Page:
Donna J. Hamblin, age 69 of Moores Hill and formerly of Hamilton, Ohio, died Thursday, September 22, 2016 at University Hospital in Cincinnati. Born May 20, 1947 in Hamilton, she is the daughter of Daria (Nee: Bredestege) and Kenneth Mitchell. She married Jack Hamblin February 14, 1986 and he preceded her in death November of 2012. A 1965 graduate of Notre Dame High School in Hamilton, she went on to graduate from the University of Cincinnati in 1974. Donna worked at Procter and Gamble for 27 years, retiring in 2001 from the IT department. She was a member of Holy Family Church, was an Associate of the Srs. of St. Francis Convent and a volunteer at the Batesville Food Pantry.Donna had many interests. She enjoyed traveling, with a trip to Hawaii with her nieces among her favorites. An animal lover, she raised goats off and on and dearly loved all of her dogs she had through the years. She was a long time Reds season ticket holder and a Cincinnati Bearcat Football fan, liked an occasional trip to the boat, cherry cokes, playing 500, shrimp and good ribs even better. Her family teased her that anytime there was a get together, she and Jack would be the first to arrive and the first to leave. Donna also kept in touch with many of her school friends who still meet periodically. Family was important to her and while she adored her nieces and nephews, Donna had a unique relationship with the nieces. She was affectionately called “aunt chicken” since she held their purses while they would ride the rollercoaster. She would also take them shopping on their birthdays.Donna is survived by her mother Daria of Fairfield, Ohio; sisters Carolyn Berens of Jeffersonville, Indiana, Marian (Mike) Smith of Hamilton, Sr. Daria Mitchell O.S.F. of Fairfield, Ohio; brothers Kenneth (Ila) Mitchell of Slidell, Louisiana, Thomas (Mona) Mitchell of Hamilton; Jack’s children Renee and Sean, her son Robert Schwab as well as numerous nieces and nephews. In addition to her husband and father, she is also preceded in death by paternal grandparents Minnie and Robert Mitchell and maternal grandparents Gertrude and Frederick Bredestege.Visitation is Monday, September 26th, from 5 – 8 p.m. at the Weigel Funeral Home. Funeral services are 10 a.m. Tuesday, September 27th, at Holy Family Church with Rev. David Kobak O.F.M. officiating. A graveside service will be held at 12:15 p.m. at Arlington Cemetery in Cincinnati. The family requests memorials to the Batesville Food Pantry or the Associates Program of the Srs. of St. Francis Convent.
“That didn’t suit the reason for which we had already gone to get him. “So we felt it would be better for him to go and rediscover his confidence and he hasn’t just gone to any other team… he’s gone to Juventus. “These players go to top clubs and when they get there they prove we don’t recruit bad players, just like Salah did last season.” Chelsea technical director Michael Emenalo has defended the loan policy which saw more than 30 players depart the Barclays Premier League club on a temporary basis this summer. The reigning champions have allowed the likes of Juan Cuadrado – bought from Fiorentina for £23.3million in January – and Mohamed Salah to move to Juventus and Roma respectively, while Victor Moses joined West Ham for the 2015-16 season shortly after signing a new contract with the Blues. Nathaniel Chalobah and Marco van Ginkel are among the other senior players now operating elsewhere. Press Association The remaining loanees are mostly members of Chelsea’s youth academy and Under-21 ranks but the club, who are not breaking any rules, have been accused of unfairly stockpiling players. Emenalo insists the loan system has been put in place precisely to promote the development of talent. He told Chelsea TV: “We have the difficult job – one we happily accept because we are a big club – of trying to balance being successful with making sure we have the right players at the right time. “Sometimes we know there are players whose development is not finished, just like Victor (Moses), who we want to keep with our squad but who maybe needs to play more football to get to the level we think he can get to, because he is very, very talented.” The Nigerian admitted Cuadrado had been allowed to join Juventus after suffering a crisis of confidence when he arrived at Stamford Bridge in the wake of Chelsea’s 5-3 defeat at Tottenham. At the same time, though, Egypt international Salah was sent to Fiorentina, for whom he would score nine goals, reinforcing Emenalo’s faith in Chelsea’s loan policy. “Sometimes the timing is not right for them,” he said. “For example we got (Juan) Cuadrado straight after a very difficult game at Spurs and we had to change our strategy for the rest of the season.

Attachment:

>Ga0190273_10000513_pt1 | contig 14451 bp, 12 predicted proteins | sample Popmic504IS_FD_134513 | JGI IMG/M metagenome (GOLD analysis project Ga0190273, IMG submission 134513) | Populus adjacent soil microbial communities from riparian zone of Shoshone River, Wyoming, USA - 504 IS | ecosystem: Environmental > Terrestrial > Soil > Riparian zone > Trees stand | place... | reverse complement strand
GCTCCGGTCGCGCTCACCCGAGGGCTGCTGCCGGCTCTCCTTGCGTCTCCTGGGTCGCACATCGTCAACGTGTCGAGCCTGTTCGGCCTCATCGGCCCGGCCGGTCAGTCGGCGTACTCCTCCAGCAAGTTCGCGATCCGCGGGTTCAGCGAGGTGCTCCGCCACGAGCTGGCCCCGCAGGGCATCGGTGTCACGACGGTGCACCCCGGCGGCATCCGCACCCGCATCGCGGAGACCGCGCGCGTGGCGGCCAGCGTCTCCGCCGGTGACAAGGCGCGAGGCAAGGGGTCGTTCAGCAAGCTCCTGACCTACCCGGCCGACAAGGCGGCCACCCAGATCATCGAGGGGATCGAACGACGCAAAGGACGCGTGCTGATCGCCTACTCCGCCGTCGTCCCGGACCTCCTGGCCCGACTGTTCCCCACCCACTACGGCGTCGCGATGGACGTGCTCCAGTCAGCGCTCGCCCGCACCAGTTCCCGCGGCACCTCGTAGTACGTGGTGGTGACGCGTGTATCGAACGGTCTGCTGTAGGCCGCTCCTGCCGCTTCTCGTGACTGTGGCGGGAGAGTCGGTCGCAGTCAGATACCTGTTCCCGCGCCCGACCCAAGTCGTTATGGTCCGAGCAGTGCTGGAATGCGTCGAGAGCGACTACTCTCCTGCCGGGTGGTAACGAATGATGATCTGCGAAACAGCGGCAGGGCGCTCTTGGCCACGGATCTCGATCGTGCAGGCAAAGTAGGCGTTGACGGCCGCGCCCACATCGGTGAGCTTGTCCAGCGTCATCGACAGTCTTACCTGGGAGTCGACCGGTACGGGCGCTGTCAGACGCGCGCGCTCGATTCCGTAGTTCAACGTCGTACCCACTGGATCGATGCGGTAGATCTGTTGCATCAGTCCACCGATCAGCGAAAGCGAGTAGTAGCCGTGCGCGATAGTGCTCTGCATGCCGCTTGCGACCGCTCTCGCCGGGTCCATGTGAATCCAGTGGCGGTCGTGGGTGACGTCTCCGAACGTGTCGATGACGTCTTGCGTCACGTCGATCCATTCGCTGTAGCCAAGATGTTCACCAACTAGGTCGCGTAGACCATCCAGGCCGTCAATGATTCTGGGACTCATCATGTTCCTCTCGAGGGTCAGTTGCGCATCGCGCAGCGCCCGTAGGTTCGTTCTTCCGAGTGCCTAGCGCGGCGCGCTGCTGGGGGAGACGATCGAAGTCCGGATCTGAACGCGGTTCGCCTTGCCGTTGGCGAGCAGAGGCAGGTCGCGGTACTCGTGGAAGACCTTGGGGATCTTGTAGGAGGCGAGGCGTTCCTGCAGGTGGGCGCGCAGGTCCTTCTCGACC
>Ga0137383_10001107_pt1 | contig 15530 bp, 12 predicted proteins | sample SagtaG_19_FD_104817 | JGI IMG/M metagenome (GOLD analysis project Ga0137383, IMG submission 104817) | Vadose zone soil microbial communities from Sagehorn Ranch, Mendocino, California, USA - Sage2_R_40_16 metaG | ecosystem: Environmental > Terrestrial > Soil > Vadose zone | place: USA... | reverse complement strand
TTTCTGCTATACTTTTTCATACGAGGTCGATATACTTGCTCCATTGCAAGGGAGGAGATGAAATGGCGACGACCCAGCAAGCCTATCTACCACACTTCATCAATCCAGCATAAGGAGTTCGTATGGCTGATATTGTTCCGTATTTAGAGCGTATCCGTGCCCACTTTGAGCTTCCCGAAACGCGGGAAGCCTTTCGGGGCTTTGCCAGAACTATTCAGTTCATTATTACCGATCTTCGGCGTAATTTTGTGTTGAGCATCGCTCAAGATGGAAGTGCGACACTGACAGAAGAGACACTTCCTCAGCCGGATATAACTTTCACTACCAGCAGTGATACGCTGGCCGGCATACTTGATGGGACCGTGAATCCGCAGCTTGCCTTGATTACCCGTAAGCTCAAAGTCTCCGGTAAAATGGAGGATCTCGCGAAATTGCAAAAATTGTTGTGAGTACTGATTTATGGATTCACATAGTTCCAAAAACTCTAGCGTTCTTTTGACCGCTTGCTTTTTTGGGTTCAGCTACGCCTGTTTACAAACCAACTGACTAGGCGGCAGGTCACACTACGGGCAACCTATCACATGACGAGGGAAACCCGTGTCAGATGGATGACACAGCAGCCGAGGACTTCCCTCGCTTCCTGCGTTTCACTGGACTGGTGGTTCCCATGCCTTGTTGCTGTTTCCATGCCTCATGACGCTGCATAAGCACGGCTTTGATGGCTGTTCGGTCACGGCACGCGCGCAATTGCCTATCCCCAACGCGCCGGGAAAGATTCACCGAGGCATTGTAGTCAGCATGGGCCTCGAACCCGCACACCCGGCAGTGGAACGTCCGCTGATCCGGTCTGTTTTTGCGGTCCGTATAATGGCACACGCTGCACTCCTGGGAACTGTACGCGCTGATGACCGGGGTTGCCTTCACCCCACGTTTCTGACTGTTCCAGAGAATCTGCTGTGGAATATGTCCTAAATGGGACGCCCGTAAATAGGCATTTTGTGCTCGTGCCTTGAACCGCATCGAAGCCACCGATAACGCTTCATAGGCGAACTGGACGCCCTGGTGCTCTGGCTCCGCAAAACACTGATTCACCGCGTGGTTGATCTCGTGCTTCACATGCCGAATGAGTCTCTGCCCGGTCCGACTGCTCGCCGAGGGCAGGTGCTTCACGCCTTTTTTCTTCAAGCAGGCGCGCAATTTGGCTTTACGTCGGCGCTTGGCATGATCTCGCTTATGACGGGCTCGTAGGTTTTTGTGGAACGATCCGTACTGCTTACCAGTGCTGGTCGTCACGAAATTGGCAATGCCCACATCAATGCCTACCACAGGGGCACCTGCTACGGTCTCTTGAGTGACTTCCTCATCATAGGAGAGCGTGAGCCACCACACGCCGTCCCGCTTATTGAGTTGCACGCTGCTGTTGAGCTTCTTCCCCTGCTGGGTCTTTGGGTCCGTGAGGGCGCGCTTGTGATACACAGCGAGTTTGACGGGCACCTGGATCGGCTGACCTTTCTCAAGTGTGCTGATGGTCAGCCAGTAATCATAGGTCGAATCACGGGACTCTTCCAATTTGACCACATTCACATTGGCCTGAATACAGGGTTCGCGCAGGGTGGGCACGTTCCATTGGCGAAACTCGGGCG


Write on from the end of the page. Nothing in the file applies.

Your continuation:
LIVE TV COMMENT Associated Press Television News WATCH US LIVE FOLLOW US Written By Last Updated: 27th August, 2020 19:20 IST Cleveland’s 3 Major Teams Link To Fight For Social Change Cleveland’s three major professional sports franchises — the Browns, Cavaliers and Indians — are teaming up to fight social injustice. SUBSCRIBE TO US Cleveland’s three major professional sports franchises — the Browns, Cavaliers and Indians — are teaming up to fight social injustice.The move comes one day after the NBA postponed playoff games, and other leagues followed suit, amid a player-led boycott to protest the shooting of a Black man by police in Wisconsin.Cleveland’s teams announced an alliance to “develop a sustainable and direct strategy to address social injustice facing the city and all Northeast Ohio communities.”Kevin Clayton, vice president of diversity, inclusion and engagement for the Cavaliers, hopes the partnership and one-of-a-kind program triggers similar efforts elsewhere.“This collaboration is unique in all of sports,” he said. “Other cities are going to model after this.”That’s an off-shoot, and hardly the goal. The three-team union will focus on strengthening the relationships between law enforcement and citizens, promote nonpartisan voting activities and provide educational opportunities in the area.The key leaders for the effort include: Browns general manager Andrew Berry and first-year coach Kevin Stefanski; Cavs GM Koby Altman and coach J.B. Bickerstaff; and Indians president of baseball operations Chris Antonetti, GM Mike Chernoff and manager Terry Francona.Each team plans to use its own platforms to coordinate activities and promote “a call to action and positive outcomes.” The teams will also have some of their players involved in the alliance.For Berry, one of only two Black GM’s in the NFL and the youngest at 33, linking with the Cavs and Indians is another effort to promote change.Berry recently launched his “Be The Solution” campaign an idea born from watching the nationwide protests following the shooting death of George Floyd by Minneapolis police and wanting to do more. He initially challenged team employees via an email to take action and join him by taking an active role — signing up for a cause, donating — and his message quickly spread.“We understand the platform our organization has to make a positive impact on these important issues,” said Berry, who was brought back to Cleveland after a year in Philadelphia.”When Coach Stefanski and I began discussing how we might be able to elevate and broaden that impact by expanding the dialogue to our counterparts in Cleveland, it quickly became apparent that partnering with the other teams in our city would help our region come together so we can collectively address the problems that we’ve all been working to help solve independently.” First Published: 27th August, 2020 19:20 IST